With the rare sound machines, radios, gramophones and spool machines at display, the city of Ludhiana on Sunday witnessed a ‘musical’ throwback to the Partition of India and Pakistan, which completes 70 years coming Tuesday.
Of the most prized possessions at the exhibition organised by The National Numismatic Society, were the two gramophones belonging to the Puri family.
Made in 1915 and 1924 by UK-based company ‘Garrard’, one of them was gifted by a British man in Toba Tek Singh of Pakistan and the family has made sure that it is in working condition till date.
A gramophone made in 1915, which was the oldest one at the exhibition, was in a working condition despite being a 100 years old. The family had turned down all offers to sell the 1924-made machine as they say it is the ‘treasure’ of their grandfather, who shifted from village Sarabha Chak of Toba Tek Singh to Sarabha village in Ludhiana.
Bablu Puri, 40, his grandson, said, “This is not merely a gramophone for us. It is a treasure that my grandfather Lala Raunaki Puri carried with him as he shifted to India. Later, when our family had internal division, it is this gramophone which was given to us as a token of his memory.
He worked as a haqeem in Toba Tek Singh. He had once treated a Britisher and in return he gave him this gramophone. It also had one record of 1905 in it which plays English songs. No matter how much money is offered to us by antique collectors, we will never sell it. My grandmother listened to it till her death.”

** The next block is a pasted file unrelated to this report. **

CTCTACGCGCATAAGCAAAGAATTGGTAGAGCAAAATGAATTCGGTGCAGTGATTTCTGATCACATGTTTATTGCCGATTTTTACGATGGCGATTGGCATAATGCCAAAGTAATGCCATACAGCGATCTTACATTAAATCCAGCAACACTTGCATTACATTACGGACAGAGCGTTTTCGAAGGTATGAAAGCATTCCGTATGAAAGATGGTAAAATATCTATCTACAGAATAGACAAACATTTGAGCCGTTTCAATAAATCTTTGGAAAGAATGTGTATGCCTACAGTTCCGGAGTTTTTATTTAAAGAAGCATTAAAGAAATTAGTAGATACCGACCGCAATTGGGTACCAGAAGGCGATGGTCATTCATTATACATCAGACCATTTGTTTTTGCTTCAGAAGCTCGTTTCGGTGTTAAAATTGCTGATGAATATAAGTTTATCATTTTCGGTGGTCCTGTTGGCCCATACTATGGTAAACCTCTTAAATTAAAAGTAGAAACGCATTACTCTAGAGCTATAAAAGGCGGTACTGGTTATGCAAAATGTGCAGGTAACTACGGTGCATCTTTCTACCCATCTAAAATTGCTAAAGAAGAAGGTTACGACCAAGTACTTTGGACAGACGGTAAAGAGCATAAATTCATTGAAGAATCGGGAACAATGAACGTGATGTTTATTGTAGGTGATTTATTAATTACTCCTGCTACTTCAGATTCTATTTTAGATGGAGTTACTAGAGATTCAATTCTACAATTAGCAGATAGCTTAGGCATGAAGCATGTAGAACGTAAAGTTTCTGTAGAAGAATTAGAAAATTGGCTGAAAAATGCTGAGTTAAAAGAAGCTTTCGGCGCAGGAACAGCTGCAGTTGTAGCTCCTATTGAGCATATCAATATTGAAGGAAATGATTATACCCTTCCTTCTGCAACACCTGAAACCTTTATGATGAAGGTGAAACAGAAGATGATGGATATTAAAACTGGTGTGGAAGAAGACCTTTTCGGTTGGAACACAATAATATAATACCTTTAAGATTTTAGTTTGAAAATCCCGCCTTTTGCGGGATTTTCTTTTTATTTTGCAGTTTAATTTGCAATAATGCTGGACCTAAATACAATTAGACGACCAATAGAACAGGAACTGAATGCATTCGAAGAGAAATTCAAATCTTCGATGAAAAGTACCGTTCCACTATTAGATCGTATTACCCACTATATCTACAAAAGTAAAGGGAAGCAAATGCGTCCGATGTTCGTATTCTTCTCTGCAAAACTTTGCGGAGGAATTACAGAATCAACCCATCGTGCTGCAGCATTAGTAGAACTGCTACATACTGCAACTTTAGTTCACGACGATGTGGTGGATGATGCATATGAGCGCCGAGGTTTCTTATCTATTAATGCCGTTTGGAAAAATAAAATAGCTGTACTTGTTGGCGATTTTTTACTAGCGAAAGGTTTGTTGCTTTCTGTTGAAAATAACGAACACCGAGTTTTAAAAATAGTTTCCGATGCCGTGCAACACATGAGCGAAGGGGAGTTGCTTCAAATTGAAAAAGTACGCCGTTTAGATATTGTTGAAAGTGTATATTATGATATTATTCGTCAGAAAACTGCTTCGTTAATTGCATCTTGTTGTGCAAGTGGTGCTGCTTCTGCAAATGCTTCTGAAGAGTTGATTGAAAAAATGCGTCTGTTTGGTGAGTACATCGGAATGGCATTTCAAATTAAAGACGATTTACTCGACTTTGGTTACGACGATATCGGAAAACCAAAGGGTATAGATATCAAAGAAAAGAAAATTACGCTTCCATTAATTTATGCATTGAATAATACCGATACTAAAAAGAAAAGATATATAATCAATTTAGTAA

“Seeing the gramophone of my grandfather, I developed interest in this field and started collecting colonial-era music machines, records and cassettes. I bought 1915 made gramophone in 1995. Till now I have 80 machines and 26,000 records in my collection which also include those of speeches of Jawahar Lal Nehru and Mahatma Gandhi,” said Puri.
“We have kept my grandfather’s gramophone safe since more than 70 years when he got it as gift in 1940s. There is no question of selling it now,” added Puri, who was flooded with the offers to sell it. The family which now runs a tyre shop in Vishal Nagar of Ludhiana, has put its partition history collection of gramophones and records at the shop for the visitors to see.
Among another rare possession on display was a coin of British India, which never got circulated. “It has ‘His Majesty Mint, half anna, Lahore’ and a crown embossed on it. It came out from coin factory of British India in Lahore and was part of special series of tokens,” said Narinder Pal Singh, who also displayed his rare radio-cum-camera of General Electric Company (GEC) of England.
The antique collectors from across Punjab displayed their collections, which also included coins of Patiala princely state, first radio licenses issued after Independence, 30-inch long wooden radio set of Phillips made in Holland, among others.